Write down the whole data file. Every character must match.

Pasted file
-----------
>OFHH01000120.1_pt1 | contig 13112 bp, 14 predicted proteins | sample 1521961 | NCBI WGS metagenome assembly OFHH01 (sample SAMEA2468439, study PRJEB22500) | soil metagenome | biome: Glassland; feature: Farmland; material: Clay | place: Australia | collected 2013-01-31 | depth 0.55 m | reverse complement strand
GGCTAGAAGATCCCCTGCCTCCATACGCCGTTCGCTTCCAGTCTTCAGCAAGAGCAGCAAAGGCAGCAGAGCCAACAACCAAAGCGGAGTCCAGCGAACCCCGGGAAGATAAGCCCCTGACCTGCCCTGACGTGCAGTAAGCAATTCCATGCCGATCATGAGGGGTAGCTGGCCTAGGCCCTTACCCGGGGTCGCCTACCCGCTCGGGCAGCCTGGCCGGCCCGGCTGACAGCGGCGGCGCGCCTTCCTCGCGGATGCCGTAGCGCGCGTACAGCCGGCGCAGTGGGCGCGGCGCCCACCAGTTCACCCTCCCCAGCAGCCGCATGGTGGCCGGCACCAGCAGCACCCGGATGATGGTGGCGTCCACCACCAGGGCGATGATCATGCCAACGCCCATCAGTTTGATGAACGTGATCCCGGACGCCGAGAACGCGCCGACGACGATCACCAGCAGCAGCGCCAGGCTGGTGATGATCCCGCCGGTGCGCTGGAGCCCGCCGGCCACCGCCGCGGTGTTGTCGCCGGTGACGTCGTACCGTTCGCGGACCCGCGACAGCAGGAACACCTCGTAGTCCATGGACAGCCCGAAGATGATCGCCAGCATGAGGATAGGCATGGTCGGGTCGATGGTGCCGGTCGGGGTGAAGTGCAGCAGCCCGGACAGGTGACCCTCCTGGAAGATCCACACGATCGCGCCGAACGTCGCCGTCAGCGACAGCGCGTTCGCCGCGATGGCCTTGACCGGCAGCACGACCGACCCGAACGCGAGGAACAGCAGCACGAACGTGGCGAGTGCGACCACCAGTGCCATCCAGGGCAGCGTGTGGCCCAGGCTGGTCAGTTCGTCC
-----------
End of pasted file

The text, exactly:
>OFHH01000120.1_pt1 | contig 13112 bp, 14 predicted proteins | sample 1521961 | NCBI WGS metagenome assembly OFHH01 (sample SAMEA2468439, study PRJEB22500) | soil metagenome | biome: Glassland; feature: Farmland; material: Clay | place: Australia | collected 2013-01-31 | depth 0.55 m | reverse complement strand
GGCTAGAAGATCCCCTGCCTCCATACGCCGTTCGCTTCCAGTCTTCAGCAAGAGCAGCAAAGGCAGCAGAGCCAACAACCAAAGCGGAGTCCAGCGAACCCCGGGAAGATAAGCCCCTGACCTGCCCTGACGTGCAGTAAGCAATTCCATGCCGATCATGAGGGGTAGCTGGCCTAGGCCCTTACCCGGGGTCGCCTACCCGCTCGGGCAGCCTGGCCGGCCCGGCTGACAGCGGCGGCGCGCCTTCCTCGCGGATGCCGTAGCGCGCGTACAGCCGGCGCAGTGGGCGCGGCGCCCACCAGTTCACCCTCCCCAGCAGCCGCATGGTGGCCGGCACCAGCAGCACCCGGATGATGGTGGCGTCCACCACCAGGGCGATGATCATGCCAACGCCCATCAGTTTGATGAACGTGATCCCGGACGCCGAGAACGCGCCGACGACGATCACCAGCAGCAGCGCCAGGCTGGTGATGATCCCGCCGGTGCGCTGGAGCCCGCCGGCCACCGCCGCGGTGTTGTCGCCGGTGACGTCGTACCGTTCGCGGACCCGCGACAGCAGGAACACCTCGTAGTCCATGGACAGCCCGAAGATGATCGCCAGCATGAGGATAGGCATGGTCGGGTCGATGGTGCCGGTCGGGGTGAAGTGCAGCAGCCCGGACAGGTGACCCTCCTGGAAGATCCACACGATCGCGCCGAACGTCGCCGTCAGCGACAGCGCGTTCGCCGCGATGGCCTTGACCGGCAGCACGACCGACCCGAACGCGAGGAACAGCAGCACGAACGTGGCGAGTGCGACCACCAGTGCCATCCAGGGCAGCGTGTGGCCCAGGCTGGTCAGTTCGTCC